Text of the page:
WHEREAS, the over-emphasis on standardized testing has caused considerable collateral damage in too many schools, including narrowing the curriculum, teaching to the test, reducing love of learning, pushing students out of school, driving excellent teachers out of the profession, and undermining school climate; and

WHEREAS, high-stakes standardized testing has negative effects for students from all backgrounds, and especially for low-income students, English language learners, children of color, and those with disabilities; and

WHEREAS, the culture and structure of the systems in which students learn must change in order to foster engaging school experiences that promote joy in learning, depth of thought and breadth of knowledge for students; therefore be it

RESOLVED, that [your organization name] calls on the governor, state legislature and state education boards and administrators to reexamine public school accountability systems in this state, and to develop a system based on multiple forms of assessment which does not require extensive standardized testing, more accurately reflects the broad range of student learning, and is used to support students and improve schools; and

RESOLVED, that [your organization name] calls on the U.S. Congress and Administration to overhaul the Elementary and Secondary Education Act, currently known as the “No Child Left Behind Act,” reduce the testing mandates, promote multiple forms of evidence of student learning and school quality in accountability, and not mandate any fixed role for the use of student test scores in evaluating educators.

Endorse the resolution as an organization
See list of organizational signers
Endorse the resolution as an individual
See list of individual signers

printer-friendly version (with bibliography)

June 20, 2012

Charter Schools Still Enroll Fewer Disabled Students

Filed under: Charter Schools — millerlf @ 11:04 am

June 19, 2012 By NYTimes

Charter schools in most states continue to enroll proportionately fewer students with disabilities than traditional public schools, a new government report shows.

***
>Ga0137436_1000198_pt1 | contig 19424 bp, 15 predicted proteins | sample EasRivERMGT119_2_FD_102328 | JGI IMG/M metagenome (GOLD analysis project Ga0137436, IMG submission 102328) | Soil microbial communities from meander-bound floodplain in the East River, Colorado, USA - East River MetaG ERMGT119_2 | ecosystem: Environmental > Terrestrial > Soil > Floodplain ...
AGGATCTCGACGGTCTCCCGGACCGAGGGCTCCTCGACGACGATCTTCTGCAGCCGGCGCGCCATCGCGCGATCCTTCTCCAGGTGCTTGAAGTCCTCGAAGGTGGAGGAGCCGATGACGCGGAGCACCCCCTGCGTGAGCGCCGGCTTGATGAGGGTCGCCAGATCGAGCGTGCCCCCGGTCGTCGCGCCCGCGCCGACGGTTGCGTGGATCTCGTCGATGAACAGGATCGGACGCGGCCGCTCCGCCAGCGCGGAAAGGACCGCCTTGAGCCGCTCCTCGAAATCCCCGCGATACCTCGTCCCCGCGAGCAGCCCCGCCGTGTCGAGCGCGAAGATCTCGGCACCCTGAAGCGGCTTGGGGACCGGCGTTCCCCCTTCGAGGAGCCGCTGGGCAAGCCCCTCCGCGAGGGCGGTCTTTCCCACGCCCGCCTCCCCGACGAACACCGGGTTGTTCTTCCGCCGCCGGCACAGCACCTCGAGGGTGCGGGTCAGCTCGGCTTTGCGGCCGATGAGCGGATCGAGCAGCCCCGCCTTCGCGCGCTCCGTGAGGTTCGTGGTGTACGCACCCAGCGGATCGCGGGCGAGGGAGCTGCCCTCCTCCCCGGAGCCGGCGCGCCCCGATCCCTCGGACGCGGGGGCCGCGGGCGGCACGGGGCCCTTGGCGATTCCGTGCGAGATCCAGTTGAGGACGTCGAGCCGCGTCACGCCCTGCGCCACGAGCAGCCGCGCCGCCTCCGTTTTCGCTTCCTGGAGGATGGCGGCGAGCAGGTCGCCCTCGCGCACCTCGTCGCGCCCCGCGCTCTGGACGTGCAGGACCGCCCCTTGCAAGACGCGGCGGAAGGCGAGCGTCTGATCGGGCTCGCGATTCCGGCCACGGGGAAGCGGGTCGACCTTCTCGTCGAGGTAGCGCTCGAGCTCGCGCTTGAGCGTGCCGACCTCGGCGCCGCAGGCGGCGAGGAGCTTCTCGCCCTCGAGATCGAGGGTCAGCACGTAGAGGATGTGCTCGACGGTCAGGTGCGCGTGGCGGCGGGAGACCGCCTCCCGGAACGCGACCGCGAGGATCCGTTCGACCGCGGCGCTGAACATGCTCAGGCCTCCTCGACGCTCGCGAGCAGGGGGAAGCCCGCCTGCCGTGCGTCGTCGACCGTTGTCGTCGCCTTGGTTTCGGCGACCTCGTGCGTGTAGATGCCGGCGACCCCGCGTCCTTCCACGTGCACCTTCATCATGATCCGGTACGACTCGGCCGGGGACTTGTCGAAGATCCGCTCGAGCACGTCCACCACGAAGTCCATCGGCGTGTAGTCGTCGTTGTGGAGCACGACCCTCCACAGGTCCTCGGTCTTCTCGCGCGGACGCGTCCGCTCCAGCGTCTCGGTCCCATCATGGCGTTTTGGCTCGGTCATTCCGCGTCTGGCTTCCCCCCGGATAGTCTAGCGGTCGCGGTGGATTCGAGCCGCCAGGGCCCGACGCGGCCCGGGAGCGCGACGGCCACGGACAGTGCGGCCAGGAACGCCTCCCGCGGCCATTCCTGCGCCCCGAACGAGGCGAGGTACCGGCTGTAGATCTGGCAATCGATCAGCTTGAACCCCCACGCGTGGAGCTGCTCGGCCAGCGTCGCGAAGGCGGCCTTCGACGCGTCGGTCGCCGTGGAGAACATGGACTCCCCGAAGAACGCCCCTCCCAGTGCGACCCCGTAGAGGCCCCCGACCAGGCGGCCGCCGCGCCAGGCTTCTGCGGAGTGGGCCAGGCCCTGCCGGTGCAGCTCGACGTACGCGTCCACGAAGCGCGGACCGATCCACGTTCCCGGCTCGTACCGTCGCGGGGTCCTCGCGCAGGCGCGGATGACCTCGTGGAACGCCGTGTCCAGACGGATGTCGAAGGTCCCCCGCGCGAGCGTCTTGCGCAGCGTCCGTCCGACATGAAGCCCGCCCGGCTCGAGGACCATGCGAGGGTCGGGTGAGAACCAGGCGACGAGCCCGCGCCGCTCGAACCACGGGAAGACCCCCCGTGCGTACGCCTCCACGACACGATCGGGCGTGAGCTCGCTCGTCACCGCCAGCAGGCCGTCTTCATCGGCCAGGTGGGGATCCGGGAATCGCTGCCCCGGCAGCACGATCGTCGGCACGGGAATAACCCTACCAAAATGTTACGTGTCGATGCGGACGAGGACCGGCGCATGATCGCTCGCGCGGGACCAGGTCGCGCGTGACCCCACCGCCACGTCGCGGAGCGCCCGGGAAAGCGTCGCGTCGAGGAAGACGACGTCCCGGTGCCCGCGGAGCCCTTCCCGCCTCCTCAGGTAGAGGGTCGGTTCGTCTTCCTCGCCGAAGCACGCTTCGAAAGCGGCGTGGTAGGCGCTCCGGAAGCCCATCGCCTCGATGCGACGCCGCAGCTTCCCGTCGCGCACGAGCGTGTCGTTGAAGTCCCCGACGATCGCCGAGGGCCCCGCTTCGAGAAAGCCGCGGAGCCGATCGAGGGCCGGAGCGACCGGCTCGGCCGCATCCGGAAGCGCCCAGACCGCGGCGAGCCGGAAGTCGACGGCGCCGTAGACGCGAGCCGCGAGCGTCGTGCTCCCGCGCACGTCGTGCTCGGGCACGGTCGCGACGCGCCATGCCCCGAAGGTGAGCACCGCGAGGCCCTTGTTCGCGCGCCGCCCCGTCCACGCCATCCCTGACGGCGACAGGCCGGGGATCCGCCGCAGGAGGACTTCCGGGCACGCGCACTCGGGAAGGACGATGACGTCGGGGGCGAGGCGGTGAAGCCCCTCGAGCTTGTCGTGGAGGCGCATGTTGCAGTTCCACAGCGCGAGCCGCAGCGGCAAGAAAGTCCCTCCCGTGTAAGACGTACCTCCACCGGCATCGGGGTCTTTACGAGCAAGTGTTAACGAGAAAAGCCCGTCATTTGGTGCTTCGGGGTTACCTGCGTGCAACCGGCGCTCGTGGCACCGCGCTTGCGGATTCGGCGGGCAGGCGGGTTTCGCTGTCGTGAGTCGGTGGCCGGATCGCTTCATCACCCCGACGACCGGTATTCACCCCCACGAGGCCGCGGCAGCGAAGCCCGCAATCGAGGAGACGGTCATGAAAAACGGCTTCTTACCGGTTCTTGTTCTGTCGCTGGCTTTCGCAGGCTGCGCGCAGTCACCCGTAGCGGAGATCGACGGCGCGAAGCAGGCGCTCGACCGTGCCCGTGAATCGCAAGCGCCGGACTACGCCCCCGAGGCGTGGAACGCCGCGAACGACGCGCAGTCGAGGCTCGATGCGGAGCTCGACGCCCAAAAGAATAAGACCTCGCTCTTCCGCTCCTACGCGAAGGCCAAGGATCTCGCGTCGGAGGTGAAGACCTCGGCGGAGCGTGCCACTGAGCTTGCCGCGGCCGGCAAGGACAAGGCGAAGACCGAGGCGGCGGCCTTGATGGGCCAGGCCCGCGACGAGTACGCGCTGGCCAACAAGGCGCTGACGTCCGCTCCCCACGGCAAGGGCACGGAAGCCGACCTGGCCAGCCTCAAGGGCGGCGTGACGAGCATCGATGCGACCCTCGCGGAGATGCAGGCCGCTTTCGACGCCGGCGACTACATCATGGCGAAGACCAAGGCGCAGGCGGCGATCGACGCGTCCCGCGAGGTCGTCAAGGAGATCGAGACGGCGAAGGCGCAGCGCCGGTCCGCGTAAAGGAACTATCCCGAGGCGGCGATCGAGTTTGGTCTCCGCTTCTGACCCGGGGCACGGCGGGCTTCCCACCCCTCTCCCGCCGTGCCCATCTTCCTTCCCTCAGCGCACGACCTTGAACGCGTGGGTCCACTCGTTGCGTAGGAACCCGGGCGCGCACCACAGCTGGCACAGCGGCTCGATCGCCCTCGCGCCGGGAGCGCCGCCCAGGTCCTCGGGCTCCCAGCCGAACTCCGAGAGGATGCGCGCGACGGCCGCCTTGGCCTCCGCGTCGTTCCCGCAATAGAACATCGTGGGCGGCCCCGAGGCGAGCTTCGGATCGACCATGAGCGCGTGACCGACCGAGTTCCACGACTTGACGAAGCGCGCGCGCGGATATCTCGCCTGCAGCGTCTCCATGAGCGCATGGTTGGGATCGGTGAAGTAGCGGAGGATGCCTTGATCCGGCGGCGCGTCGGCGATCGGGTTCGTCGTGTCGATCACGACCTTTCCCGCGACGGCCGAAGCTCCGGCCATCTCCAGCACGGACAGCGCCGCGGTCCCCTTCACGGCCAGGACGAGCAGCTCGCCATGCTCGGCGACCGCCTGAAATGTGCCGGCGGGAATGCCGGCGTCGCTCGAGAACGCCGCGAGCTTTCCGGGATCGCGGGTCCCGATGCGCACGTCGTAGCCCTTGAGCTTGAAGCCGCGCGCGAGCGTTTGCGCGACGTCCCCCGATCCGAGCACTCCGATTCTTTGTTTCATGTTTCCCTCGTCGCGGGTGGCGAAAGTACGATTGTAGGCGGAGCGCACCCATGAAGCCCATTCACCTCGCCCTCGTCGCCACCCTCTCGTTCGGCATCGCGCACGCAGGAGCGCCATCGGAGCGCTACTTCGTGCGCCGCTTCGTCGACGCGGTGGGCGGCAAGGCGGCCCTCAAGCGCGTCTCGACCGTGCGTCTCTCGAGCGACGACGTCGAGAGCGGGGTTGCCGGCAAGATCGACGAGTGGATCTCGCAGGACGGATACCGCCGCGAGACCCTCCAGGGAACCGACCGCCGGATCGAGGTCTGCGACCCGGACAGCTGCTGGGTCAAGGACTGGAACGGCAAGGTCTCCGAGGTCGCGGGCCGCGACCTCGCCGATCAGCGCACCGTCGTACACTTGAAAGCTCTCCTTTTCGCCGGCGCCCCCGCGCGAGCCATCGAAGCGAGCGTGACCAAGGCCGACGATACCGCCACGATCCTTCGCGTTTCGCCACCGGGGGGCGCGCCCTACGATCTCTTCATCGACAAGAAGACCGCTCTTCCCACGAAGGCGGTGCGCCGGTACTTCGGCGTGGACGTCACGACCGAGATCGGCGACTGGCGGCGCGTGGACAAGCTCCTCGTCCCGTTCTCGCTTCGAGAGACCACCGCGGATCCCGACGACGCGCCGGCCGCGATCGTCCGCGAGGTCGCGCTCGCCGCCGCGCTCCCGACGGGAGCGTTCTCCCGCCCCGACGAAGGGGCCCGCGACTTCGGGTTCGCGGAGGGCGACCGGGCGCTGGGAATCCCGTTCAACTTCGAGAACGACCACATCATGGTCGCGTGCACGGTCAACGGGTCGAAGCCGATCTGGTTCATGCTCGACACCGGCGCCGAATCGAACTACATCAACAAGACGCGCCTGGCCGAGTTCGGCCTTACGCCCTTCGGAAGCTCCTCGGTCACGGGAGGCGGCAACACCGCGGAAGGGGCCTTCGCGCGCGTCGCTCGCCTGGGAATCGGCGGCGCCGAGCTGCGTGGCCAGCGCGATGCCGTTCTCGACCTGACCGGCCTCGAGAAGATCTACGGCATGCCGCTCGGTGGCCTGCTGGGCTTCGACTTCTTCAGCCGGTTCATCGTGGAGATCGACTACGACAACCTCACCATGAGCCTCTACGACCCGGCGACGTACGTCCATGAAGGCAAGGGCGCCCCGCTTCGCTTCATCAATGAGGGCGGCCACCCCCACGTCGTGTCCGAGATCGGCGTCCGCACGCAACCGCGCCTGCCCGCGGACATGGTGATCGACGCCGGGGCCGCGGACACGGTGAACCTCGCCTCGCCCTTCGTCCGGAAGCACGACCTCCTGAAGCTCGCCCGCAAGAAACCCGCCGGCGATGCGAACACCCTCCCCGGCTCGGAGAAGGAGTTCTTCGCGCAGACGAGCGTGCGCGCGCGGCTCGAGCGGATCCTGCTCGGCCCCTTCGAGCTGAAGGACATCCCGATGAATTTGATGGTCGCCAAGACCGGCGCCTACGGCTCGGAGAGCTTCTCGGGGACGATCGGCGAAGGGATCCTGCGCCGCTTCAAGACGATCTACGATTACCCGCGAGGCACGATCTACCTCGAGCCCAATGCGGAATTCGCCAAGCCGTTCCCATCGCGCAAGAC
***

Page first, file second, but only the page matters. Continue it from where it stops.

Across the country, disabled students represented 8.2 percent of all students enrolled during the 2009-10 year in charter schools, compared with 11.2 percent of students attending traditional public schools, according to a Government Accountability Office analysis of Department of Education data.

In the previous year, 7.7 percent of students in charter schools had disabilities, compared with 11.3 percent in traditional public schools. Data covered students ages 6 to 21 in the 40 states that have charter schools.

Critics of charter schools, which are financed with taxpayer money but typically enjoy more autonomy than district public schools, have said the charters skim the best students from their communities and are less likely to enroll students with special needs.

Representative George Miller, a California Democrat who is the ranking member on the House Committee on Education and the Workforce, said the lower enrollment of students with disabilities in charter schools was “not acceptable by any means.” But given the controversy over charter schools, Mr. Miller said, “my political antennae would have said that the disparity would have been greater.”

The G.A.O. report showed that in six states, including Ohio, Pennsylvania and Virginia, charter schools enrolled a higher proportion of disabled students than traditional public schools. And schools where more than 20 percent of the students had disabilities were more likely to be charter schools than traditional schools, in part because some charter schools cater specifically to students with special needs such as autism.